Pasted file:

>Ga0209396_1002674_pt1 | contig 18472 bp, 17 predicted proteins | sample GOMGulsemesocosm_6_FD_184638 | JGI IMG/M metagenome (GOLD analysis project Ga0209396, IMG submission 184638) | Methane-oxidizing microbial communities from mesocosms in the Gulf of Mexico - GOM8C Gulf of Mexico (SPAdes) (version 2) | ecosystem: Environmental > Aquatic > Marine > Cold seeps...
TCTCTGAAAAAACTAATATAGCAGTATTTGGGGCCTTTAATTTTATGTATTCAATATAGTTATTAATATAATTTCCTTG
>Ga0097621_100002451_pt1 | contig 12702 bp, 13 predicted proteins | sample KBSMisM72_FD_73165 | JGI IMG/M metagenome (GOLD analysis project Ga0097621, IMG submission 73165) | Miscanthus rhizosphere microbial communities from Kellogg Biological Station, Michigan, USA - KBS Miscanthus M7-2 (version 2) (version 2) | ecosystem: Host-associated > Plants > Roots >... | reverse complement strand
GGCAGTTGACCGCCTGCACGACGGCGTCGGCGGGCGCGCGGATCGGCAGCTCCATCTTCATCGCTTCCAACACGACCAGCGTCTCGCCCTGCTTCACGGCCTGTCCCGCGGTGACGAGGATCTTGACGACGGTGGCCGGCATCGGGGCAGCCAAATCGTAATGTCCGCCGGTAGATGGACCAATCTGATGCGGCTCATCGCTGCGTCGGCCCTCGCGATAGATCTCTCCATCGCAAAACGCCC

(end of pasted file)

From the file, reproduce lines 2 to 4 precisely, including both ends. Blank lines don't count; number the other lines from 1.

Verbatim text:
TCTCTGAAAAAACTAATATAGCAGTATTTGGGGCCTTTAATTTTATGTATTCAATATAGTTATTAATATAATTTCCTTG
>Ga0097621_100002451_pt1 | contig 12702 bp, 13 predicted proteins | sample KBSMisM72_FD_73165 | JGI IMG/M metagenome (GOLD analysis project Ga0097621, IMG submission 73165) | Miscanthus rhizosphere microbial communities from Kellogg Biological Station, Michigan, USA - KBS Miscanthus M7-2 (version 2) (version 2) | ecosystem: Host-associated > Plants > Roots >... | reverse complement strand
GGCAGTTGACCGCCTGCACGACGGCGTCGGCGGGCGCGCGGATCGGCAGCTCCATCTTCATCGCTTCCAACACGACCAGCGTCTCGCCCTGCTTCACGGCCTGTCCCGCGGTGACGAGGATCTTGACGACGGTGGCCGGCATCGGGGCAGCCAAATCGTAATGTCCGCCGGTAGATGGACCAATCTGATGCGGCTCATCGCTGCGTCGGCCCTCGCGATAGATCTCTCCATCGCAAAACGCCC